The ABCs of getting ZZZZZZZZZZs
“So many people brag to me, ‘I’m a great sleeper; I’m asleep the minute my head hits the pillow,’” says James Maas, PhD, author of Sleep for Success! and other books on the subject. “But that’s a sure sign of serious sleep deprivation.” A professor of psychology
at Cornell University in Ithaca, N.Y., Maas has studied sleep for more than 45 years. Typically, he says, people sleep about an hour less than they think they do, and they often have no idea what it feels like to be truly rested. If you answer “yes” to one of the following questions, you may be secretly sleep deprived:
- Once your head hits the pillow, do you fall asleep within 5 minutes?
- Do you need an alarm clock to get up?
- Does a warm room—or a boring meeting or lecture—make you drowsy?
- Do you feel sleepy after one alcoholic drink?
- Do you sleep more on weekends than you do during the week?
Tossing and turning most nights? Turn to herbs for help. “While improvements indiet and lifestyle bring lasting relief froma chronic sleep problem, a thoughtful combination of herbs—each with a long history of safety and effectiveness—can help a person feel rested enough to make those changes,” says Martie Whittekin. Martie Whittekin, CCN, is a nutritionist, nationally syndicated radio host, speaker, and author of Natural Alternatives to Nexium, Maalox, Tagamet, Prilosec and other Acid Blockers.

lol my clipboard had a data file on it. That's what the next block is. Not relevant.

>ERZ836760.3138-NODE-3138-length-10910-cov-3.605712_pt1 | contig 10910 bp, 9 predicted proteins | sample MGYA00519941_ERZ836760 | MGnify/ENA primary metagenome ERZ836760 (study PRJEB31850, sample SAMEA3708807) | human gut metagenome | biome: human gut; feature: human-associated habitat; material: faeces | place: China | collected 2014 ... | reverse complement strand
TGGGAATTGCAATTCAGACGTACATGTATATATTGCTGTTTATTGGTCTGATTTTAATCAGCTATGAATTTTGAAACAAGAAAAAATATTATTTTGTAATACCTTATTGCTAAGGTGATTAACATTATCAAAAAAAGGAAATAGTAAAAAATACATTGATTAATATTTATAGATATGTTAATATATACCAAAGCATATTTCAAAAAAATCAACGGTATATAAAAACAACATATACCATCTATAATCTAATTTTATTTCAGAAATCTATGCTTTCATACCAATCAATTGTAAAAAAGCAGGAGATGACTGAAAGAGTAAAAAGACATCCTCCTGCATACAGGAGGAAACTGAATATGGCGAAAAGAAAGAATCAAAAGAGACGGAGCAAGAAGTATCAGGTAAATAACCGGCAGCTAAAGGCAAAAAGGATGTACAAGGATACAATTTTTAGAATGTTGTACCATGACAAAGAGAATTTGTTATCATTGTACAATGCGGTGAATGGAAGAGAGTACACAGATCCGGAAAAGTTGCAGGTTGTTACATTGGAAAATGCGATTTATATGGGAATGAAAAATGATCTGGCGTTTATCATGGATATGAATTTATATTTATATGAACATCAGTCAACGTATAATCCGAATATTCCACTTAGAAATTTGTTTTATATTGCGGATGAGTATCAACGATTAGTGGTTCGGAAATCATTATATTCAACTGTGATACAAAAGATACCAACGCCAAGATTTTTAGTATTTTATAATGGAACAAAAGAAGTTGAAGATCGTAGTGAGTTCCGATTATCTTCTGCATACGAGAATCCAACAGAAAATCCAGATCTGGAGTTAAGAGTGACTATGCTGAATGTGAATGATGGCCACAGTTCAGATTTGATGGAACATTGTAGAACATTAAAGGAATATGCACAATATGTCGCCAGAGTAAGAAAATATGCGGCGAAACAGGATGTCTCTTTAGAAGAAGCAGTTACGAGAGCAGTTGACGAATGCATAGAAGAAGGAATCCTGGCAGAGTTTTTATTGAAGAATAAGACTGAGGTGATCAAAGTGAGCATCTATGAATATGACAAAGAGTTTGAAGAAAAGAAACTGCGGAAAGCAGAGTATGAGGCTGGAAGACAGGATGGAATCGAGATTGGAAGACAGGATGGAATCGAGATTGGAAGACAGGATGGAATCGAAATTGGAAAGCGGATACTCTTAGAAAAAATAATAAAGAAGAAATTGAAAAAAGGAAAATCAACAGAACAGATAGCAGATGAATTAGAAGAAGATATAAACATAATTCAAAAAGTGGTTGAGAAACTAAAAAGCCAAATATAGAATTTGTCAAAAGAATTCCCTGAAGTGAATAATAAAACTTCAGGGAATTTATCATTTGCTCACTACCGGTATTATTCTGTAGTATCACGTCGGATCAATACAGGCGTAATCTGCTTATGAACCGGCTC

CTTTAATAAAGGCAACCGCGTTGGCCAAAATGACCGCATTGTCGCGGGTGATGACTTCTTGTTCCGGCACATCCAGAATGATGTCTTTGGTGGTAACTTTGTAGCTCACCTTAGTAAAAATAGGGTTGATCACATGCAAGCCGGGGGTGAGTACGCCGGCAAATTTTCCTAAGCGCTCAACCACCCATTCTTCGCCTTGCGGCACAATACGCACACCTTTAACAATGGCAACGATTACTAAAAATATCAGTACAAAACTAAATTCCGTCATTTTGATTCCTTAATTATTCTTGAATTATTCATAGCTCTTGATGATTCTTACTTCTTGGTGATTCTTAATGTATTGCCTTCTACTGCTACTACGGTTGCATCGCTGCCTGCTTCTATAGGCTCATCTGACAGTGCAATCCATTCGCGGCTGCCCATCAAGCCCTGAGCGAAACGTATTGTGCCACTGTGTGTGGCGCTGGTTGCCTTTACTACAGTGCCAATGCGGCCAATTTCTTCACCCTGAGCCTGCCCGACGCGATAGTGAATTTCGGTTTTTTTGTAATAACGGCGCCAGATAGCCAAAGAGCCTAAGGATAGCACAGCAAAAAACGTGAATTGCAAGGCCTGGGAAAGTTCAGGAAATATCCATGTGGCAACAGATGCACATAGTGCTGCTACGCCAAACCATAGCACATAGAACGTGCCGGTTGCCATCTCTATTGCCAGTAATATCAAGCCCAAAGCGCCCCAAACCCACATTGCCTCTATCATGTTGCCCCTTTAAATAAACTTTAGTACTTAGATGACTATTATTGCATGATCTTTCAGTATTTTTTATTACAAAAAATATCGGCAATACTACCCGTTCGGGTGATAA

“I’m a long-time fan of Natural Calm,” says celebrity nutritionist Ashley Koff, RD. “It has helped my patients address many stress-related symptoms from the most simple to the most severe.” Koff also recommends Natural Calm when clients quit smoking or go off caffeine. Ashley Koff, RD, is an internationally-renowned registered dietician. She has been featured on the health transformation shows, Shedding for the Wedding and Love Handles. Her newest book Mom Energy: A Simple Plan to Live Fully Charged, written in collaboration with celebrity trainer Kathy Kaehler, will be available in September 2011.
Super Sleep Strategies
Most people need 7.5—9 hours of sleep nightly, says Maas. For better sleep, he recommends:
- Keep your bedroom completely dark, or wear an eye mask.
- Turn off computers and television at least an hour before bedtime.
- Avoid caffeine after 2 p.m. because it stays in your system for 8—10 hours.
- Schedule workouts between 5 and 7 p.m., as that timing will improve your quality of sleep.
Maas’s picks for the best and worst bedtime snacks:
|2 tablespoons of hummus with vegetables||Chocolate|
|Dried fruit and nuts||Spicy food|
|Whole-grain crackers||Cheese or yogurt|
|Peanut or almond butter||Meat|
|Oats and other whole-grain cereals||Any processed food|
|High fiber/low protein unrefined carbohydrates||Anything with MSG|
|Warm milk (if it agrees with you)||Anything that gives you indigestion or heartburn|